Here are 3 Work Situations Where Going With the Flow is the Best Move

Three woman looking at a tablet at work.

Canva/Fairygodboss

Anouare Abdou for Hive
Anouare Abdou for Hive
Failing to plan is planning to fail, they say. Maybe in some cases, but there are work situations when going with the flow is the best move.
Takis Athanassiou, a business consultant, author, and trainer with more than 25 years of experience in the area of human capital development, personal and professional growth, and productivity, says that all leaders and teams should be aware that there are different states of work – and some are better supported by flow instead of structure.
“For parts of a project that need rigid scheduling and on-time operations, you should adopt a formal project management approach. For project phases like brainstorming, ideation, coding, product development, and growth hacking, a ‘going with the flow’ approach may provide better results,” he says.
Some projects flourish in environments where going with the flow is encouraged, and some get stifled. The same can be said about people and their work styles. Whether a “go with the flow” approach will benefit productivity and performance basically depends on the type of project you are working with and the people who are working on it.
With that in mind, why not pay attention to your team and projects and identify where you could be going with the flow for more impact? To inspire you, below are three common scenarios where it’s a good idea to loosen up your planning.

1. Cross-functional and highly collaborative environment.

Dustin Ray, Chief Growth Officer and co-CEO at Incfile experienced the downsides of a lack of flexibility first-hand. He chose to implement a go-with-the-flow type of culture, but the reason it worked so well was that it was a highly collaborative and inclusive environment.
“Our metrics showed that when flexibility was missing or there was not enough of it, it negatively affected the flow of the company’s operations,” he says. Absenteeism was on the rise, and employee engagement decreased. “Employees wouldn’t participate because they felt disrespected and belittled. And, as a result, the end-of-year goal was missed.”
The company implemented a pod system – each pod is a cross-functional team composed of people with various skill sets and job functions. “This encourages cross-training, fluidity within the pods and fosters the culture of ‘each one, teach one.’ There’s no room for rigidity. The communal aspect makes it easier for individual, team, and company-wide goals to be accomplished. This strategy has such a positive influence that our profit margin has increased by 275% over the last year,” says Ray.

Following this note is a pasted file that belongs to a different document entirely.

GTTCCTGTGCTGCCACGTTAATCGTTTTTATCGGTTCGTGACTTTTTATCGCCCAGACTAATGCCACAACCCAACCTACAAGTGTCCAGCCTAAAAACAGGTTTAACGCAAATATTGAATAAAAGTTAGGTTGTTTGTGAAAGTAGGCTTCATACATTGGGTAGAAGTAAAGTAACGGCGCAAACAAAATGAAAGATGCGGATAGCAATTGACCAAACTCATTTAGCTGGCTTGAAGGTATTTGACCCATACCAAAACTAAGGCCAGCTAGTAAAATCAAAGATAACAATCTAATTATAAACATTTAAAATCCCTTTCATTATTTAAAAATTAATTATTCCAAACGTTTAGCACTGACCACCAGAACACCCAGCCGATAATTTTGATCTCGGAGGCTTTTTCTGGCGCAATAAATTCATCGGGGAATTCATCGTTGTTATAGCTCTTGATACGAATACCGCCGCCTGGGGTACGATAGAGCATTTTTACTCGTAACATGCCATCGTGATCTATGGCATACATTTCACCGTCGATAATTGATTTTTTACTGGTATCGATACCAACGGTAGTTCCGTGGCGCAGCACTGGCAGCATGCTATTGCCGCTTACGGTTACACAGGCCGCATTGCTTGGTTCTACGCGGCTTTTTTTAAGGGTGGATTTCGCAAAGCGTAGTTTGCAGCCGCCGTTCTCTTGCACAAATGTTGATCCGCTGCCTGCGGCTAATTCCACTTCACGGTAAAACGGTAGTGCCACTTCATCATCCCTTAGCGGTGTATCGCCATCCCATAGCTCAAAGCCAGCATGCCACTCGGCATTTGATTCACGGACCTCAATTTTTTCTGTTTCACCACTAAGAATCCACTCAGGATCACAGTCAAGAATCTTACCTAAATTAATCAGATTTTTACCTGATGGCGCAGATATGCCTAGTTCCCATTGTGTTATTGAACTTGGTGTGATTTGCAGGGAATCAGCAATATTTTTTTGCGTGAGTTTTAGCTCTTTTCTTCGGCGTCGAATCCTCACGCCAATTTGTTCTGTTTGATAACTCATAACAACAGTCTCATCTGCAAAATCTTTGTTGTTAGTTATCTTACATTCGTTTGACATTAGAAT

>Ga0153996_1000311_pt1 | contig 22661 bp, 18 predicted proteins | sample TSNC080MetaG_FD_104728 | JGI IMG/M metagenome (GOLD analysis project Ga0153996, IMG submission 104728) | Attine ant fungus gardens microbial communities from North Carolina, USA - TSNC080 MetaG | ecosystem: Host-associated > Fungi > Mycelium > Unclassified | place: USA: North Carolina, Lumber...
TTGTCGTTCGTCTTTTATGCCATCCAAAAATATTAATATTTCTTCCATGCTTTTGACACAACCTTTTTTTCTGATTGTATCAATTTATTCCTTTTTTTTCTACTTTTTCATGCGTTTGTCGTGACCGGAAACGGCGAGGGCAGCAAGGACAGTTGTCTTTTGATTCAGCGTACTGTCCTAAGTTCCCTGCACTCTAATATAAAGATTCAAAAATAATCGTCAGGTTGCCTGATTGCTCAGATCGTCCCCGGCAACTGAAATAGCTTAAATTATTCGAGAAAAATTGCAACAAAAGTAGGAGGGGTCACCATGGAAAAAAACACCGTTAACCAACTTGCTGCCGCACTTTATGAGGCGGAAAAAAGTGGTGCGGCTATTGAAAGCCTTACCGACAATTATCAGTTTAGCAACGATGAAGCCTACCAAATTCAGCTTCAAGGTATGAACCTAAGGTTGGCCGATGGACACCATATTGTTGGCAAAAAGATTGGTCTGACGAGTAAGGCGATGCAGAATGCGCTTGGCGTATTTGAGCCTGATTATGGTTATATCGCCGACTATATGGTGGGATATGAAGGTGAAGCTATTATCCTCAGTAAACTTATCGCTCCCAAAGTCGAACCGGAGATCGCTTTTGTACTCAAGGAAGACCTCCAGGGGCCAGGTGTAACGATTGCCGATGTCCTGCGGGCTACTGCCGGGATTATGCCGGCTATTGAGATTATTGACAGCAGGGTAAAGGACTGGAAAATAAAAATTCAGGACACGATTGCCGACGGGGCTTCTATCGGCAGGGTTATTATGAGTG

“It gave employees firsthand knowledge of how other departments function. They learned to rely on each other as a team. The competition to be in charge disappeared because each employee felt they had buy-in and felt a sense of pride in their work.”
So if you have a cross-functional team or you’re interested in building one, going with the flow may just help you reach your goals.

2. Creative projects with teams who take ownership.

Netflix is famous for its culture, which includes lots of freedom (for a while, unlimited leave was a thing there) combined with lots of responsibility. This is a magical combo. Do you have team members who enjoy having the free reign to work how they want yet take ownership of results without needing to be told what to do? If so, and if you are working on a creative project such as building a new brand, going with the flow might be a great move.
“Select people that can work effectively in a less structured environment and provide tangible results. The only thing you will need to do is to provide general rules and guidelines, and check on the results providing feedback only when needed,” says Athanassiou.

3. Building a startup from the ground up.

Startups in their early phases are perhaps the best example of environments where going with the flow is more beneficial than following a plan, adds Athanassiou. Rigid processes may actually slow down a small team who is still figuring out what the best strategies and workflows are. Not going with the flow in a startup can cost you rapid growth and innovation. Instead of trying to run an organization that has not yet reached maturity like an established corporation, lean into the benefits of going with the flow.
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This article originally appeared in Hive — the world's first democratically built productivity platform. Learn more at Hive.com.

What’s your no. 1 piece of advice for going with the flow at work? Share your answer in the comments to help other Fairygodboss members!